Snapshots are not backups
VMWare administrators everywhere are familiar with the concept of snapshots. Snapshots can be real life savers! Right before performing a big upgrade or patch, or some other maintenance, you can take a snapshot of the virtual machine. If things go awry, you simply revert to the snapshot, with no hard feelings.
However, some folks seem to think this snapshot business is a valid backup process. It's not! This was simply a way for you to cover your butt while performing maintenance. Backups should be used to safeguard your data. Using this as a backup is asking for trouble.
The first thing that you'll notice is the shrinking amount of space on your datastores. Snapshots take room! Each time you take a snapshot, the complete machine state is saved. This means memory, devices, and disks.
Remember the 10\% rule? Keep 10\% of each datastore free? If you have given your junior admins or application support personnel the ability to take snapshots, they may not have the knowledge of repercussions that will be experienced by low disk space issues, because they don't know about the 10\% rule.
So as time goes by, your stores are getting smaller, because people have been happily taking snapshots, and forgetting to remove them after upgrades or patches are verified. Space is getting tight.
The first thing you've got to do is find the snapshots. Virtual Center does not provide a very easy way to find which machines which contain snapshots.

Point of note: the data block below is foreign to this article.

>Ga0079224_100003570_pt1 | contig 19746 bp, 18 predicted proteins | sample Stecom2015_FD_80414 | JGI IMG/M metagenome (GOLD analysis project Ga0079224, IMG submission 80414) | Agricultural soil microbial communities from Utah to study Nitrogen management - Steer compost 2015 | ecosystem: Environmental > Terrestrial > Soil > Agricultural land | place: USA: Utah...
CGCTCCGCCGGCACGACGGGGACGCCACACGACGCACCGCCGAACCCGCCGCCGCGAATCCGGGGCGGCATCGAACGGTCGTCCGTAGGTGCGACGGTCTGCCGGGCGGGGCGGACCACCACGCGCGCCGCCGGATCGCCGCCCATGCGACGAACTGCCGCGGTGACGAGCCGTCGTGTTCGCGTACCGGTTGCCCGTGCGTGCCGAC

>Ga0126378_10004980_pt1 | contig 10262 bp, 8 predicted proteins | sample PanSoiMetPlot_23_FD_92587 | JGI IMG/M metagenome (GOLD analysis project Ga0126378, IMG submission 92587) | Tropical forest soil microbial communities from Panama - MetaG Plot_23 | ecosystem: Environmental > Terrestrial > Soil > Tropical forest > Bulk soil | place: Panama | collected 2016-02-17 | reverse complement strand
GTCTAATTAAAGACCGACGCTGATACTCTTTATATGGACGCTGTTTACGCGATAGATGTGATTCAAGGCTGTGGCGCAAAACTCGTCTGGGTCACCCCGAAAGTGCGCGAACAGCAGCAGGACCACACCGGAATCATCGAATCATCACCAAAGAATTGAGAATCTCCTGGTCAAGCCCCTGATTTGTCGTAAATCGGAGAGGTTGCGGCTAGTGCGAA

One method is to SSH to one of your hosts, switch over to the VMFS\Volumes directory, and simply recursively search the folders for *.vmsn files. This might work well if you have a small number of volumes. Didn't work for me on ESXi, though. Seemed to take a super long time to search the directories.
So how do we get the list of what machines have snapshots, in an expedient manner?
Remember way back when you first installed Virtual Center? Think about it. One of the requirements of Virtual Center is SQL. Aha! As luck would have it, when you take a snapshot of a virtual machine, the information about that snapshot is stored within the Virtual Center database. It's just a simple matter of getting it out!
By carefully crafting a SQL query, you can get the snapshot information out in about one second. Here is mine:
ENT.Name as 'Name',
VM.FILE_Name as 'VMX location',
VMS.Snapshot_Name as 'Snapshot Name',
VMS.Snapshot_Desc 'Snapshot Description',
DateAdd(Hour, 10, VMS.Create_Time) as 'Snapshot Time' from vpx_vm VM
inner join VPX_ENTITY ENT on VM.ID = ENT.ID
inner join VPX_SNAPSHOT VMS on VM.ID = VMS.VM_ID
order by 'Snapshot Time' ASC;
By running this query against my Virtual Center database in SQL Management Studio, I get a nice little table that shows me which machines have a snapshot, what datastore holds that snapshot, the description of the snapshot, and the date/time of the snapshot with the oldest on top.
Nifty, eh? Armed with this information, I can quickly find the machine in Virtual Center, open the Snapshot Manager, and remove the snapshot. Booyah! Half a day recovered.
Got a better way? Please share!
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FortyPoundHead has posted a total of 1974 articles.
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